This book provides unique insights into how the idea of quota laws to get women on to corporate boards gained international momentum from its origins in Norway. Invaluable insights are gained through the stories of actors involved in shaping the discourse and practice on women of boards. In exploring political contexts, the role of the advocacy movement, experiences of women directors themselves and latest research findings, the contributors provide a comprehensive overview of the rationales, processes and outcomes of formal approaches to gender diversity on boards. Drawing on insights from political, business and academic actors, the book discusses how and why the Norwegian law on gender equality on corporate boards is turning into a blueprint for action internationally. Getting Women on to Corporate Boards will prove an invaluable resource for policy-makers, principle-setters, practitioners and students interested in the international lessons from Norway, as well as for current and potential women directors.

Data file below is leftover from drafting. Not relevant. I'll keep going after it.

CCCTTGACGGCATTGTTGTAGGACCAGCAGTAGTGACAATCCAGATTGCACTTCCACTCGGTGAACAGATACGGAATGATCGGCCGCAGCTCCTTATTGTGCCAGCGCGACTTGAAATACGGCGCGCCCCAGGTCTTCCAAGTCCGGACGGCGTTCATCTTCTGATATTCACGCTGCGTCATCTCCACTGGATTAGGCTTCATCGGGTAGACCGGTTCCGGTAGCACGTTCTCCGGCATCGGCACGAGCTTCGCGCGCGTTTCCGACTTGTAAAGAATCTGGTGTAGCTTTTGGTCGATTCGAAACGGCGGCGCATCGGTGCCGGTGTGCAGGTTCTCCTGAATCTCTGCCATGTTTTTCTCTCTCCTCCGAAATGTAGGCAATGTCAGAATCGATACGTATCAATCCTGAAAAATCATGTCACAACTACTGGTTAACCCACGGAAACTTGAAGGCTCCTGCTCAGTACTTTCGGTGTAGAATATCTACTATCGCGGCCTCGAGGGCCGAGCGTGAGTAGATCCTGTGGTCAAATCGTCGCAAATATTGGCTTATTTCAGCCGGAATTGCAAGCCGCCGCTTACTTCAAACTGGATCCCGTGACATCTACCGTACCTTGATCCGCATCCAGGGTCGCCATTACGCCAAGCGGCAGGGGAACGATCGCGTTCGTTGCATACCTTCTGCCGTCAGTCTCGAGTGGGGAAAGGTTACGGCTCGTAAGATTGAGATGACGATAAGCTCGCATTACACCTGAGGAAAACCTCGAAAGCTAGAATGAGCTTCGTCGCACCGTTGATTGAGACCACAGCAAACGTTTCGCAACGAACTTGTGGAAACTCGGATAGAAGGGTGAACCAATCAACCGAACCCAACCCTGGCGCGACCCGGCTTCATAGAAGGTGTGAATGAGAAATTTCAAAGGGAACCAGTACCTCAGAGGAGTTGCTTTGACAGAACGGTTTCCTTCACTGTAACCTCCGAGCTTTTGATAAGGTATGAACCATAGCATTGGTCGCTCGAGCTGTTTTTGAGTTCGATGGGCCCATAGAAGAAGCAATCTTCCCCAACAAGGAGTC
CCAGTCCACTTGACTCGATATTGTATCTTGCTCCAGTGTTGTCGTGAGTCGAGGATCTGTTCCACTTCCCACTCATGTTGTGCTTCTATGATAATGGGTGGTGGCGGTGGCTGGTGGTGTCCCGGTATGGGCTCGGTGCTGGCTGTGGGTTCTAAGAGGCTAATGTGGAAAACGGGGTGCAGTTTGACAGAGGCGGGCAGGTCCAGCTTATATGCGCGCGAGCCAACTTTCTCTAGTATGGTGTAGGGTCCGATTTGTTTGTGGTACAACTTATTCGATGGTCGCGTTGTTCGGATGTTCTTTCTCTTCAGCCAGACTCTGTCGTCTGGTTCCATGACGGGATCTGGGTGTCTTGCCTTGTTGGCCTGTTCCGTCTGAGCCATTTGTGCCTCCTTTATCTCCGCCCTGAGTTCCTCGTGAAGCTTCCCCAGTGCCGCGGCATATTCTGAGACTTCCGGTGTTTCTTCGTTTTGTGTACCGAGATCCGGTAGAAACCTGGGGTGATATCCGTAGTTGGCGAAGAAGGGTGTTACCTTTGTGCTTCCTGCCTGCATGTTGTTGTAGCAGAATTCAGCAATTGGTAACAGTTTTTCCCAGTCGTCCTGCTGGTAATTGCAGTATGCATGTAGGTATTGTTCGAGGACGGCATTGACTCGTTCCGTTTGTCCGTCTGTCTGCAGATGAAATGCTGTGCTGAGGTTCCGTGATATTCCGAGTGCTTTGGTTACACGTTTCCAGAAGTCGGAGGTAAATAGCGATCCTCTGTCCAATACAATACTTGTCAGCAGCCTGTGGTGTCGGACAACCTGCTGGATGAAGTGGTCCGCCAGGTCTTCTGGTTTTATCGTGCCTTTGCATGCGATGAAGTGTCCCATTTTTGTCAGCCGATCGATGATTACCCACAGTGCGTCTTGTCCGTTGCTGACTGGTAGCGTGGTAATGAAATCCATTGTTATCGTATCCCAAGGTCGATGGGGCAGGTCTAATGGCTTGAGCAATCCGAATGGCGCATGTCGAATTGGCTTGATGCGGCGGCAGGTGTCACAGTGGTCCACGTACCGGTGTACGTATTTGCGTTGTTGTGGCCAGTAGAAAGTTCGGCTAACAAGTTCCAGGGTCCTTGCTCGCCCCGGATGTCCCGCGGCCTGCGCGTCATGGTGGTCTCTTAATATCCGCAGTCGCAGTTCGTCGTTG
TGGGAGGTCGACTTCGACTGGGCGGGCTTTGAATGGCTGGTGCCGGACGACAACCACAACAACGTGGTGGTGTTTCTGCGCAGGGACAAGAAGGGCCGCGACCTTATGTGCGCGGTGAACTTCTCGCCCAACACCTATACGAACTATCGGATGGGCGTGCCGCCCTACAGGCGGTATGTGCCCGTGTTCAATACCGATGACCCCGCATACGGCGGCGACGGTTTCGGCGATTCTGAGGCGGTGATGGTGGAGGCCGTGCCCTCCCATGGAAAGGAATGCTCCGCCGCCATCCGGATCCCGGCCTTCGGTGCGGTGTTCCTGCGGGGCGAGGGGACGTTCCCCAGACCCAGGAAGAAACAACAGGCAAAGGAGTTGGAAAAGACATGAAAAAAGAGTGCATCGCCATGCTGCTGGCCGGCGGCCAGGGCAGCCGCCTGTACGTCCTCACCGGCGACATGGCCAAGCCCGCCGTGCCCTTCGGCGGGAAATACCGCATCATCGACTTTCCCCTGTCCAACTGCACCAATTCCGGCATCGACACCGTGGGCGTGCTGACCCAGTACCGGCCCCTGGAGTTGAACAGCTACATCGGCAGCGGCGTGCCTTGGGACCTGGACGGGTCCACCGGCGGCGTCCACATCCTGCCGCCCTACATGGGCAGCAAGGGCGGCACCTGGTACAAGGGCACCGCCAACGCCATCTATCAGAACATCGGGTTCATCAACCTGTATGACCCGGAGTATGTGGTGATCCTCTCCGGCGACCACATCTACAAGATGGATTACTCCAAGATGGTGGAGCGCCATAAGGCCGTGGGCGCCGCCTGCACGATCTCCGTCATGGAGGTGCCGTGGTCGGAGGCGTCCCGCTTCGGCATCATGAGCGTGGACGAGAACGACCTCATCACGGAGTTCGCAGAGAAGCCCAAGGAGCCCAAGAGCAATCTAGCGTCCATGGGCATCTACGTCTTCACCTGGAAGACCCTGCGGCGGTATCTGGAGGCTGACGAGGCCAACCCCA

Suburban sprawl, advertising clutter, vast industrial plantations of spindly pines punctuated by stone-lined gutters in place of streams--this was the thoroughly modern landscape of Germany by the turn of the century. Most people ignored the devastating changes in their environment, or quickly rationalized them away as the price that had to be paid for "progress." But in 1904, three-quarters of a century before Greenpeace, one group arose that did not compromise on conservation: the movement for "homeland-protection," or "Heimatschutz."
Trash Bags Articles
Trash Bags Books